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Museums are real testimonies of culture, art and history, they educate and fascinate us. They are small worlds apart where it is good to cultivate, appreciate, admire and question ourselves. Indeed, France has a lot of museums, each one more impressive than the other. And because it’s not enough to just open the doors of the museum for people to immediately rush in, it was necessary, since the creation of the Grand Louvre by François Mitterrand, to reinvent the institution through a transformation of the physical structures of the museum itself and therefore of its architecture, as Alexis Kuperfis, a great lover of museums and contemporary art, tells us.

Reinventing museum architecture

The first thing is to make the museum visible from the outside, it’s a very important element. For example, the pyramid of the Louvre in the middle of the large courtyard allows you to see the location of the entrance no matter where you stand. So this organization of the site gave visibility to the entrance of the museum. From now on, every time we renovate a museum, we think of making the entrance a remarkable thing that will enhance the attraction of the building.

Secondly, the idea is that we could no longer make the museum just a place where collections are accumulated. Of course we have to keep collections because the legitimacy of the museum exists on this basis. But they are kept in separate spaces so that the beautiful building, which is usually in the city center with its beautiful spaces, can be dedicated to receive the public both for the permanent exhibitions and temporary ones. Those temporary exhibitions will allow visitors to come and return regularly to the museum.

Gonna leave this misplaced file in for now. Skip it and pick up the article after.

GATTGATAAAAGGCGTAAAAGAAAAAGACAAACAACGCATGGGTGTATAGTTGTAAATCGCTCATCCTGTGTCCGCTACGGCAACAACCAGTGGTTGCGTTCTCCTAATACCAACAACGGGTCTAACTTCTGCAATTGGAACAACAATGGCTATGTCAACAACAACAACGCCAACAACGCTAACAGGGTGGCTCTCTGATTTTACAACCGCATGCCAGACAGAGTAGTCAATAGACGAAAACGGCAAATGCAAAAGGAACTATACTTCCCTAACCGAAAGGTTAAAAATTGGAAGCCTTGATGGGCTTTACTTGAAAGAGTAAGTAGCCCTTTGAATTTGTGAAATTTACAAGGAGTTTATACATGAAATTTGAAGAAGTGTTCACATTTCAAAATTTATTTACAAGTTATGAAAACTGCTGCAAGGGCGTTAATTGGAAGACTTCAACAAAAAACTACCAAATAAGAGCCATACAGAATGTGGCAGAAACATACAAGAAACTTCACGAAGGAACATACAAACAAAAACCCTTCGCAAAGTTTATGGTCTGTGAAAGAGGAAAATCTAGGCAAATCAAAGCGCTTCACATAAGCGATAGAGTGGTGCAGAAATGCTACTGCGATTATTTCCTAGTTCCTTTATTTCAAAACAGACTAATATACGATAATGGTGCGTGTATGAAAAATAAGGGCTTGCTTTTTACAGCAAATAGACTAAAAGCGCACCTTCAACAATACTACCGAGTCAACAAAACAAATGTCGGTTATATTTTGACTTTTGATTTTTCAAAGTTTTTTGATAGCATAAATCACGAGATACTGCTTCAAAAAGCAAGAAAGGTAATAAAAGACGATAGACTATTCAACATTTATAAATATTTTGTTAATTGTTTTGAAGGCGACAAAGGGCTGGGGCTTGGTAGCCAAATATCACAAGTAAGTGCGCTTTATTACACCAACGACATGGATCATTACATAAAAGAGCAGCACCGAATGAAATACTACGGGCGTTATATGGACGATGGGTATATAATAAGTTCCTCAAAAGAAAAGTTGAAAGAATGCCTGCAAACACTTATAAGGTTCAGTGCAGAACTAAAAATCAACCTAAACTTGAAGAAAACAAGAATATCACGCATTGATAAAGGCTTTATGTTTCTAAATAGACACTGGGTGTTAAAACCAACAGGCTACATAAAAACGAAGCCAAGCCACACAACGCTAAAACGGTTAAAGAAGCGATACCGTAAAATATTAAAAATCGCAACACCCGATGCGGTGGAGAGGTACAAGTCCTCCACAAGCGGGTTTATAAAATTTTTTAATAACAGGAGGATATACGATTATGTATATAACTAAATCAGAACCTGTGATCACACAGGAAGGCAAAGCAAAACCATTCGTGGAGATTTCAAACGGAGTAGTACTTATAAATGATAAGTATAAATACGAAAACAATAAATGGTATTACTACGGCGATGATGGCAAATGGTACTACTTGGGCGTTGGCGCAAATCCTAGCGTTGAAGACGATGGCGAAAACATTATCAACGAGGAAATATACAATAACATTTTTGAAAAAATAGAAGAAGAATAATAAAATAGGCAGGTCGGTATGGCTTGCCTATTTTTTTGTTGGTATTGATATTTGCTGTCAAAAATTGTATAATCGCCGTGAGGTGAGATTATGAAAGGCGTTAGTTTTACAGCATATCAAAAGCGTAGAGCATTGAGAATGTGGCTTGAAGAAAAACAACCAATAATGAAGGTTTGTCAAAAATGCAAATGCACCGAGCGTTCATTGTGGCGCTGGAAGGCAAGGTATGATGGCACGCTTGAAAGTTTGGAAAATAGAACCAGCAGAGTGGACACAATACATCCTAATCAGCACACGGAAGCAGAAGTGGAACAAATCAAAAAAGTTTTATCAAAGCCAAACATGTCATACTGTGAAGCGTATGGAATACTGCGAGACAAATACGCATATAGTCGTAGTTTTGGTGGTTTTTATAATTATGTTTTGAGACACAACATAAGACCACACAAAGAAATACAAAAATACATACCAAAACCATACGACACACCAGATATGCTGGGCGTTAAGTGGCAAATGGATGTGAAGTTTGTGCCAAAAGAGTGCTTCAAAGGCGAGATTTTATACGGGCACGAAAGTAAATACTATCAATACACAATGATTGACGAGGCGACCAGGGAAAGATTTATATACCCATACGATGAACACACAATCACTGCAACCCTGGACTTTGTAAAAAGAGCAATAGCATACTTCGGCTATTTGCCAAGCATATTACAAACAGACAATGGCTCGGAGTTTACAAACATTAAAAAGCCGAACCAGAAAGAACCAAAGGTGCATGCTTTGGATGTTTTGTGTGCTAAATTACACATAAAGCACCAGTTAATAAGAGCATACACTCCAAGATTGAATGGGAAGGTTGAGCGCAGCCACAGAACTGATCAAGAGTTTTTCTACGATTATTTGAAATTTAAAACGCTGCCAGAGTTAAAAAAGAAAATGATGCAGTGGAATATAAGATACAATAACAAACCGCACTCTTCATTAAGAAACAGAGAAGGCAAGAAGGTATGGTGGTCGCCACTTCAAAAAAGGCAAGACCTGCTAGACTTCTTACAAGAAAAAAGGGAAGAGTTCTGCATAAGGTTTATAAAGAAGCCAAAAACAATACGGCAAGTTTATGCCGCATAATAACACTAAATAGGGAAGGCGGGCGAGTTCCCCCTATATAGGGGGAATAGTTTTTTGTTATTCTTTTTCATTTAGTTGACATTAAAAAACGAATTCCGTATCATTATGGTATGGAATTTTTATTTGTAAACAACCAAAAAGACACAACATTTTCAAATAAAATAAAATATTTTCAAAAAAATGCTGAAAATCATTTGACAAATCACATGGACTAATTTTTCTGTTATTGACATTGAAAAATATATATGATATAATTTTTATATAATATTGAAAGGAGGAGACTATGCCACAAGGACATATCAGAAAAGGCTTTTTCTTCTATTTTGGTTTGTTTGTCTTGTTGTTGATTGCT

Turning museums into monuments of symbolic value

According to Alexis Kuperfis, these new functions of the museum, the reception function, the exhibition function and also all the workshops that are organized will be grouped together and installed in one building. And to meet these new requirements, a selection will be made from among the world’s greatest architects to build monuments that will have a symbolic function for the entire city. We can even say that museums today have become the new cathedrals that will mark the city.

For Alexis Kuperfis, there is also a sacred dimension in museums, as they are largely based on unalterable collections that come from the most distant centuries and that will be be bequeathed to future generations. And, in this world marked by hectic lifestyle and obsolescence, the very idea that there are objects that are preserved and that will be be transmitted to future generations is a dimension that tends to make museums sacred, thus giving a symbolic connotation to the predominance of art and culture over other forms of leisure and entertainment.